After three years of sclerosis, Congress is poised to at last pass an actual budget. We’ve been so consumed with the dysfunction of the parties on Capitol Hill that this feat appears significant. In fact, it should be routine. Yet in the context of the past few years, it is anything but.
The budget that passed the House still must wend through the Senate, and it is not exactly a study in legislative daring. It is, however, an actual budget, passed with substantial support from both parties by a vote of 332 to 94 and negotiated by two leaders, one from each party and each chamber — Representative Paul Ryan (R-Wisconsin) and Senator Patty Murray (D-Washington). The bill is the most modest endorsement of the current status quo, which stems from both the automatic and crude 2013 budget cuts known as the sequester, and from the chronic inability of either party to compromise over the past three years.
Even though the only real change over current spending is a modest $60 billion increase (meager in relation to the $15 trillion-plus U.S. economy), conservative groups still condemned it as too profligate and liberal groups assailed it as too draconian. Said Ted Cruz, who may be having mild limelight withdrawal, “The new budget deal moves in the wrong direction: it spends more, taxes more, and allows continued funding for Obamacare…I cannot support it.” Paul Krugman argued the contrary — that the bill is too meager, and does nothing to address the problem of structural, chronic unemployment. Writes Krugman: “if you look at what has happened since Republicans took control of the House of Representatives in 2010 — what you see is a triumph of anti-government ideology that has had enormously destructive effects on American workers.”
Partisanship aside, it’s tempting to look at the budget deal in one of two ways: our political system has fallen so low that just doing the minimum amount required to be a functional government is seen as a victory, or the fact that it took three years to pass a budget that essentially makes no changes is proof that the system is broken.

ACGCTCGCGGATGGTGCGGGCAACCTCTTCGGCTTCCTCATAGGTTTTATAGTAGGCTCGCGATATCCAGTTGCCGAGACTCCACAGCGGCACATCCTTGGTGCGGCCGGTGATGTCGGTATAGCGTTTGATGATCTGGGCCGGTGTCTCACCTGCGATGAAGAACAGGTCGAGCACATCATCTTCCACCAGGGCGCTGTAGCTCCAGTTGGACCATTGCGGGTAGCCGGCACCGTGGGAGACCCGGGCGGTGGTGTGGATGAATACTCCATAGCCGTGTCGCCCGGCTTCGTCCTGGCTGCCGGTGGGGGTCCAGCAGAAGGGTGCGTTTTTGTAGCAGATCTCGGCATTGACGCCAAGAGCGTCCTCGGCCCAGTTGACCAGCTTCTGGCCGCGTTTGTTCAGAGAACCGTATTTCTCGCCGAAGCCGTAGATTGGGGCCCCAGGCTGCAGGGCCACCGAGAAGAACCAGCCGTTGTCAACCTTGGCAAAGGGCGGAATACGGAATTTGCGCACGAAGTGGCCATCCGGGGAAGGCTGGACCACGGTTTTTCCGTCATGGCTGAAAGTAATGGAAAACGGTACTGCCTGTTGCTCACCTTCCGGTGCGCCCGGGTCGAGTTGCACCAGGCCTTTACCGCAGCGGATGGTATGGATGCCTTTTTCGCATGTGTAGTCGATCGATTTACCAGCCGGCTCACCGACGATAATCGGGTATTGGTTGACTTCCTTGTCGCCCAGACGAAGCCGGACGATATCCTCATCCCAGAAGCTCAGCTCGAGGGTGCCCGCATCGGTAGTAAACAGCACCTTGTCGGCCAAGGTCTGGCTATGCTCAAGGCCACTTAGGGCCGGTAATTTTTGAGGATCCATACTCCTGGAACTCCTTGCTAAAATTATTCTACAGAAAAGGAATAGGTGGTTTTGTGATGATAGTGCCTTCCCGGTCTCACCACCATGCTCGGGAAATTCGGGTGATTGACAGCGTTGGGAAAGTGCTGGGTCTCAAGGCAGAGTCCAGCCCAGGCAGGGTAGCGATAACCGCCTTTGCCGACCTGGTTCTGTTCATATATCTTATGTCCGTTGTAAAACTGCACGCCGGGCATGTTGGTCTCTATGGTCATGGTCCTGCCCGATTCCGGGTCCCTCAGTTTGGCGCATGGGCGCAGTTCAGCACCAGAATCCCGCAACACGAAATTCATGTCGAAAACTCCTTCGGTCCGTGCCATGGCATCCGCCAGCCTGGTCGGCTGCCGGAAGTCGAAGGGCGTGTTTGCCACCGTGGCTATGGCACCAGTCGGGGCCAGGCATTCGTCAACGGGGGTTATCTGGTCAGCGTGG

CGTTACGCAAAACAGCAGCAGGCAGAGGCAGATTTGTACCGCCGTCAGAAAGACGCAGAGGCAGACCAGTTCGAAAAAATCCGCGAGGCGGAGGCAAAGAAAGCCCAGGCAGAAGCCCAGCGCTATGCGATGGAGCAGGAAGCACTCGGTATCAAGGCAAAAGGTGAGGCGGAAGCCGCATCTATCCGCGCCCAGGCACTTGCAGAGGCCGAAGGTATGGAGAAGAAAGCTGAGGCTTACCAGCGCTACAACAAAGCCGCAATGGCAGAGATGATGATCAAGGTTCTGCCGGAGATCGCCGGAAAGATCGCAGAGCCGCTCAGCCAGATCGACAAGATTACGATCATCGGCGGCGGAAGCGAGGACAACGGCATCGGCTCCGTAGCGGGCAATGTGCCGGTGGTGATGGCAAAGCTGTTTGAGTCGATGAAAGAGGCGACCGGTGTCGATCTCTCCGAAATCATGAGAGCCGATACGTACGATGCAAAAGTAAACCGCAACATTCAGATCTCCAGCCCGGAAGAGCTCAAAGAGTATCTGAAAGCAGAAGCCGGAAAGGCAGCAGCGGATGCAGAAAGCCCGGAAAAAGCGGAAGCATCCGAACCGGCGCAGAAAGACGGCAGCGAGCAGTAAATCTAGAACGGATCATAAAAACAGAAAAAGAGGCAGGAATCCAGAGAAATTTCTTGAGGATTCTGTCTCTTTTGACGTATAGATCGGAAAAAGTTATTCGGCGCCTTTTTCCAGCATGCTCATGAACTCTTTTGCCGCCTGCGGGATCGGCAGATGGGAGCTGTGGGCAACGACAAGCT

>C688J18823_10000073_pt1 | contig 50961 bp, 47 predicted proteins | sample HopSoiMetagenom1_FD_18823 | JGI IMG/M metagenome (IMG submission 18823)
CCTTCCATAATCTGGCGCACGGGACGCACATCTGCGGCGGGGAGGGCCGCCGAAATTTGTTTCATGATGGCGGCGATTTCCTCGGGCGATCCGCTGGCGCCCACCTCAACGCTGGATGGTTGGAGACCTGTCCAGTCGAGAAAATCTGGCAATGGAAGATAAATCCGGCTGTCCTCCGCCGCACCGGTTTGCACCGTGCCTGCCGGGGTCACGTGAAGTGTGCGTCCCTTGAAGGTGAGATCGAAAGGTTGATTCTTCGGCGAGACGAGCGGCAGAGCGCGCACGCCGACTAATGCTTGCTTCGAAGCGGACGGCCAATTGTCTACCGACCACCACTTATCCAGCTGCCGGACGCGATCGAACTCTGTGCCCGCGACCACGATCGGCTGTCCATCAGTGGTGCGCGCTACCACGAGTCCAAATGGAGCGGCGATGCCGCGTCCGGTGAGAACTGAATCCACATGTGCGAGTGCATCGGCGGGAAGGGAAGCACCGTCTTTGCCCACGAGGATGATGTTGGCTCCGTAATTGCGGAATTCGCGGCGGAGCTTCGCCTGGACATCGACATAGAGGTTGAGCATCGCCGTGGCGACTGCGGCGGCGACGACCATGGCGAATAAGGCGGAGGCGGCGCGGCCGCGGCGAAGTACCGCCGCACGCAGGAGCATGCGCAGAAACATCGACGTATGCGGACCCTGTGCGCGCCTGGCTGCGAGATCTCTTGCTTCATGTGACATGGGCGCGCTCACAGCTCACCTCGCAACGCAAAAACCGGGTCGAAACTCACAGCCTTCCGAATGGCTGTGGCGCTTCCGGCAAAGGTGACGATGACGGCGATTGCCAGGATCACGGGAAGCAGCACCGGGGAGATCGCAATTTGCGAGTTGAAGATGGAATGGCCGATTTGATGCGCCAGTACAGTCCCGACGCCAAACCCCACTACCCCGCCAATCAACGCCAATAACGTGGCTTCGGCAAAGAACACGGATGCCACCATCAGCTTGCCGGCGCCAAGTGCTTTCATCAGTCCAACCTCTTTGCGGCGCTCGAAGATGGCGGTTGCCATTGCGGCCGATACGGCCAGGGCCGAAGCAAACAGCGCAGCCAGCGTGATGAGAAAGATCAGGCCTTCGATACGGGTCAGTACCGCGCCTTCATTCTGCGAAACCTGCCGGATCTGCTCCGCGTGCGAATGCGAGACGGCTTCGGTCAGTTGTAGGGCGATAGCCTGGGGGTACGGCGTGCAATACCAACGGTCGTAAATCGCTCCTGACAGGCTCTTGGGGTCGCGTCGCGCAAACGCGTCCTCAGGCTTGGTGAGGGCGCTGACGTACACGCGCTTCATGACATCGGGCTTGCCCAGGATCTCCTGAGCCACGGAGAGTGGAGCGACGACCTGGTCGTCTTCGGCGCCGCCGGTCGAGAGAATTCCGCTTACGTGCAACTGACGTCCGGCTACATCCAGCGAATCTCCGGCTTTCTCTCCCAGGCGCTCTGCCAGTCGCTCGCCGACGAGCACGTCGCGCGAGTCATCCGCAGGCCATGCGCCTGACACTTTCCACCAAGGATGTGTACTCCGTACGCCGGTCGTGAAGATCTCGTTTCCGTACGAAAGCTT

A third perspective is even closer to the mark — and cause for optimism. Namely, that both parties’ willingness to pass a budget that no one much likes is a sign that Washington neither can nor will torpedo the country. It is a sign as well that Washington neither can nor will save the country. That’s a far cry from an activist government doing good, or a small government doing much less. But it should come as a positive sign.
The self-created Washington crises over the past years have created an image of government as the vital actor on the American stage. But these crises have failed to either impede or energize economic activity, and they have led large numbers of Americans to tune politics out. In the New York mayoral race, for instance, voter turnout was 24 percent, which appears to have been a record low. Similar numbers were seen in New Jersey and Virginia. The political class, from Washington to the local level, has managed to alienate voters and make government less relevant, except in its ability to spy on citizens and manufacture crises.
The result of the budget deal is to remove crisis from the agenda in 2014. Yes, the debt limit still has to be raised in February, but it is difficult to see Congress refusing to increase the limit on a budget that it passed. Crisis also creates a negative feedback loop with partisans such as the Tea Party and the media. You need crisis to fuel passion, and donations to the cause, and you need crisis to justify media coverage.
As proof, notice how little attention the budget deal received in the media, relative to October’s government shutdown — which dominated the news and the airwaves. The budget deal didn’t even merit a page one story in the New York Times when it passed in Congress.
And for all of this, we should be thankful. In an ideal world, we would be served by a political system of noble legislators attending to the public good with dignity and passion. There are many such individuals throughout government, on the local, state and federal levels. But Washington has become a morass of a system, and expecting and demanding the locus of societal change to emanate from that system is unrealistic and counterproductive. Lowering the volume, shifting the focus away from the goings on of government, and turning to what is happening outside of that realm, in a world teaming with billions of new entrants to the middle class and hundreds of millions of Americans navigating a changed workplace without daily reference to government, that is all for the best.
This post originally appeared on Reuters.com, an Atlantic partner site.
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